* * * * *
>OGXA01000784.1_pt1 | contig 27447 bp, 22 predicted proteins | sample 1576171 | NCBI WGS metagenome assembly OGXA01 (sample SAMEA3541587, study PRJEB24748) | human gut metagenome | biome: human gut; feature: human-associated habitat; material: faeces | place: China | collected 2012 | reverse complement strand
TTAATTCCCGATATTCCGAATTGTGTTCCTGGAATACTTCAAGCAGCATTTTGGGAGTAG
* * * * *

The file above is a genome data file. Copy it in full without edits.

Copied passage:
>OGXA01000784.1_pt1 | contig 27447 bp, 22 predicted proteins | sample 1576171 | NCBI WGS metagenome assembly OGXA01 (sample SAMEA3541587, study PRJEB24748) | human gut metagenome | biome: human gut; feature: human-associated habitat; material: faeces | place: China | collected 2012 | reverse complement strand
TTAATTCCCGATATTCCGAATTGTGTTCCTGGAATACTTCAAGCAGCATTTTGGGAGTAG